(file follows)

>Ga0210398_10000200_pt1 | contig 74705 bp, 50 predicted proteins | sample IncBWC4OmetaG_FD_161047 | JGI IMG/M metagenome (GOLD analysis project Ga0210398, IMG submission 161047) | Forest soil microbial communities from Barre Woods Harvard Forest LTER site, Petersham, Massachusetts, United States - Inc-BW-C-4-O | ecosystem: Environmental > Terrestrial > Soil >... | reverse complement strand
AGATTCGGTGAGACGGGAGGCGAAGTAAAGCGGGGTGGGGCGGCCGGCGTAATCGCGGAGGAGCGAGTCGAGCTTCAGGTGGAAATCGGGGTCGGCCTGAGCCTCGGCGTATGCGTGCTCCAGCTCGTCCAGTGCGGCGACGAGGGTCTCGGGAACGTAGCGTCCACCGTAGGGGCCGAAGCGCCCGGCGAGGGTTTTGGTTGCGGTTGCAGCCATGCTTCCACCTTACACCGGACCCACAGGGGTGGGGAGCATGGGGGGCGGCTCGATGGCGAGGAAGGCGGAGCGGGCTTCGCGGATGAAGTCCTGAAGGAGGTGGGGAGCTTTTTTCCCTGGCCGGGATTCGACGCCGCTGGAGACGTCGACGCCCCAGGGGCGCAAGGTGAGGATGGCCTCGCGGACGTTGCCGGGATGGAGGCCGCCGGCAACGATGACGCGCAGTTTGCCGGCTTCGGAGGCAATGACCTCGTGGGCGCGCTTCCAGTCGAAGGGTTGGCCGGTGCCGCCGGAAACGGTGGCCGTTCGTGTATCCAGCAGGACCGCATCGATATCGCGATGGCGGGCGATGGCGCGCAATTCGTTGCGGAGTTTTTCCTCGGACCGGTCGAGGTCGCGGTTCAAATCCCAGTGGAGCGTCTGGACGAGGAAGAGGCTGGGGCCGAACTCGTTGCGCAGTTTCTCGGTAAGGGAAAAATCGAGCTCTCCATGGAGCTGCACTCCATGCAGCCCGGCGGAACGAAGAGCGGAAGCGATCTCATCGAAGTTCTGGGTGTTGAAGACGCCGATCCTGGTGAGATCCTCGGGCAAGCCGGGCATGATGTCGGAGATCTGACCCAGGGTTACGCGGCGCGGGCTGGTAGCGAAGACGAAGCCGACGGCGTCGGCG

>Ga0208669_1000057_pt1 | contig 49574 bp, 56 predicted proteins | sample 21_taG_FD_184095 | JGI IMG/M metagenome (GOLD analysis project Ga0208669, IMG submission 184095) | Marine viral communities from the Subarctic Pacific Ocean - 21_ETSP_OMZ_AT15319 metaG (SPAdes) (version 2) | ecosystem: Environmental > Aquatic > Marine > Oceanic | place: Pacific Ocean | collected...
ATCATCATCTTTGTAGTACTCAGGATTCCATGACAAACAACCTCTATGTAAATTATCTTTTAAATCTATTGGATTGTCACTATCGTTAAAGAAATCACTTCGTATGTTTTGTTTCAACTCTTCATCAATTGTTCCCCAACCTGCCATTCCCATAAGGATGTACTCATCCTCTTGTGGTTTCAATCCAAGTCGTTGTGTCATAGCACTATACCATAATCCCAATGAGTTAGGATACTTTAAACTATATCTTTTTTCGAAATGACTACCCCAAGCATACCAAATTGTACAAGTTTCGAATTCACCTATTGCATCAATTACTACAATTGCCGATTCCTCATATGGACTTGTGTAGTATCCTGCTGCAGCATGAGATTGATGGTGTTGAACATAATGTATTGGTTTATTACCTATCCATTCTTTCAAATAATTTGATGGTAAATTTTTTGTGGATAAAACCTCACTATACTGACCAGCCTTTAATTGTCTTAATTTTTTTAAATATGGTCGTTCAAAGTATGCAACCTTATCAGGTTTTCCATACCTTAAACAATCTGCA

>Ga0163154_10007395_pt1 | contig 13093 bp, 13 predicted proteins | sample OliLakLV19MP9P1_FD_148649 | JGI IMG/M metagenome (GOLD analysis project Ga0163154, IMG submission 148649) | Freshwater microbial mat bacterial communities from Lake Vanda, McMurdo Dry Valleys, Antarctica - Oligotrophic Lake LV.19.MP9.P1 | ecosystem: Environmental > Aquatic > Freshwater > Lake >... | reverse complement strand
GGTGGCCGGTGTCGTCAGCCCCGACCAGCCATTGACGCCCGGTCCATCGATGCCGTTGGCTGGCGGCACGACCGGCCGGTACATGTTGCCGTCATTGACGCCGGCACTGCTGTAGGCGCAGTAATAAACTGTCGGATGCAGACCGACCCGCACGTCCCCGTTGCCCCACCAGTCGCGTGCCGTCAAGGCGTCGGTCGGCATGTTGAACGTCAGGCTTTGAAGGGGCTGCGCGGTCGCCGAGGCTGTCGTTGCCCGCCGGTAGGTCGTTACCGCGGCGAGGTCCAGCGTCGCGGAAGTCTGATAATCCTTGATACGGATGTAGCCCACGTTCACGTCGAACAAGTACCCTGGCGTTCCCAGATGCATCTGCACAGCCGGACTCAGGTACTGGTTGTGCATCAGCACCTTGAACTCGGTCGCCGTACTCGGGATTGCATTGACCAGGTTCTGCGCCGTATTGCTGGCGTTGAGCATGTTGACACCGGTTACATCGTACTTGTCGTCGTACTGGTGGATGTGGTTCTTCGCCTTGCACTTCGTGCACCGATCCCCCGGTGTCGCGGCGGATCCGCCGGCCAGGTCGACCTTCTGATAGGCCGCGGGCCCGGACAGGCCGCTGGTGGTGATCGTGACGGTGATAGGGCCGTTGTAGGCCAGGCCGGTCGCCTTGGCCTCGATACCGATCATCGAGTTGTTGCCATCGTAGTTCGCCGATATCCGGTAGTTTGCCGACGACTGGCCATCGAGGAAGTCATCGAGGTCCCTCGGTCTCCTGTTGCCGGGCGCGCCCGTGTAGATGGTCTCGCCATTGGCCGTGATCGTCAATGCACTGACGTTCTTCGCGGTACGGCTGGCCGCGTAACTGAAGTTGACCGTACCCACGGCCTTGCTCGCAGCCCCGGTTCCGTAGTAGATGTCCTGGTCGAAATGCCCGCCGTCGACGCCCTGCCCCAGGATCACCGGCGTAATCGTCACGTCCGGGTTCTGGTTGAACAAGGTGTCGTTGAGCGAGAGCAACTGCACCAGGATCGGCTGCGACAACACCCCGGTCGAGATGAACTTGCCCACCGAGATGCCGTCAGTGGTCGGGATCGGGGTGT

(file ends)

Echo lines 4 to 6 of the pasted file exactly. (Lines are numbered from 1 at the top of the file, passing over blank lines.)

ATCATCATCTTTGTAGTACTCAGGATTCCATGACAAACAACCTCTATGTAAATTATCTTTTAAATCTATTGGATTGTCACTATCGTTAAAGAAATCACTTCGTATGTTTTGTTTCAACTCTTCATCAATTGTTCCCCAACCTGCCATTCCCATAAGGATGTACTCATCCTCTTGTGGTTTCAATCCAAGTCGTTGTGTCATAGCACTATACCATAATCCCAATGAGTTAGGATACTTTAAACTATATCTTTTTTCGAAATGACTACCCCAAGCATACCAAATTGTACAAGTTTCGAATTCACCTATTGCATCAATTACTACAATTGCCGATTCCTCATATGGACTTGTGTAGTATCCTGCTGCAGCATGAGATTGATGGTGTTGAACATAATGTATTGGTTTATTACCTATCCATTCTTTCAAATAATTTGATGGTAAATTTTTTGTGGATAAAACCTCACTATACTGACCAGCCTTTAATTGTCTTAATTTTTTTAAATATGGTCGTTCAAAGTATGCAACCTTATCAGGTTTTCCATACCTTAAACAATCTGCA

>Ga0163154_10007395_pt1 | contig 13093 bp, 13 predicted proteins | sample OliLakLV19MP9P1_FD_148649 | JGI IMG/M metagenome (GOLD analysis project Ga0163154, IMG submission 148649) | Freshwater microbial mat bacterial communities from Lake Vanda, McMurdo Dry Valleys, Antarctica - Oligotrophic Lake LV.19.MP9.P1 | ecosystem: Environmental > Aquatic > Freshwater > Lake >... | reverse complement strand
GGTGGCCGGTGTCGTCAGCCCCGACCAGCCATTGACGCCCGGTCCATCGATGCCGTTGGCTGGCGGCACGACCGGCCGGTACATGTTGCCGTCATTGACGCCGGCACTGCTGTAGGCGCAGTAATAAACTGTCGGATGCAGACCGACCCGCACGTCCCCGTTGCCCCACCAGTCGCGTGCCGTCAAGGCGTCGGTCGGCATGTTGAACGTCAGGCTTTGAAGGGGCTGCGCGGTCGCCGAGGCTGTCGTTGCCCGCCGGTAGGTCGTTACCGCGGCGAGGTCCAGCGTCGCGGAAGTCTGATAATCCTTGATACGGATGTAGCCCACGTTCACGTCGAACAAGTACCCTGGCGTTCCCAGATGCATCTGCACAGCCGGACTCAGGTACTGGTTGTGCATCAGCACCTTGAACTCGGTCGCCGTACTCGGGATTGCATTGACCAGGTTCTGCGCCGTATTGCTGGCGTTGAGCATGTTGACACCGGTTACATCGTACTTGTCGTCGTACTGGTGGATGTGGTTCTTCGCCTTGCACTTCGTGCACCGATCCCCCGGTGTCGCGGCGGATCCGCCGGCCAGGTCGACCTTCTGATAGGCCGCGGGCCCGGACAGGCCGCTGGTGGTGATCGTGACGGTGATAGGGCCGTTGTAGGCCAGGCCGGTCGCCTTGGCCTCGATACCGATCATCGAGTTGTTGCCATCGTAGTTCGCCGATATCCGGTAGTTTGCCGACGACTGGCCATCGAGGAAGTCATCGAGGTCCCTCGGTCTCCTGTTGCCGGGCGCGCCCGTGTAGATGGTCTCGCCATTGGCCGTGATCGTCAATGCACTGACGTTCTTCGCGGTACGGCTGGCCGCGTAACTGAAGTTGACCGTACCCACGGCCTTGCTCGCAGCCCCGGTTCCGTAGTAGATGTCCTGGTCGAAATGCCCGCCGTCGACGCCCTGCCCCAGGATCACCGGCGTAATCGTCACGTCCGGGTTCTGGTTGAACAAGGTGTCGTTGAGCGAGAGCAACTGCACCAGGATCGGCTGCGACAACACCCCGGTCGAGATGAACTTGCCCACCGAGATGCCGTCAGTGGTCGGGATCGGGGTGT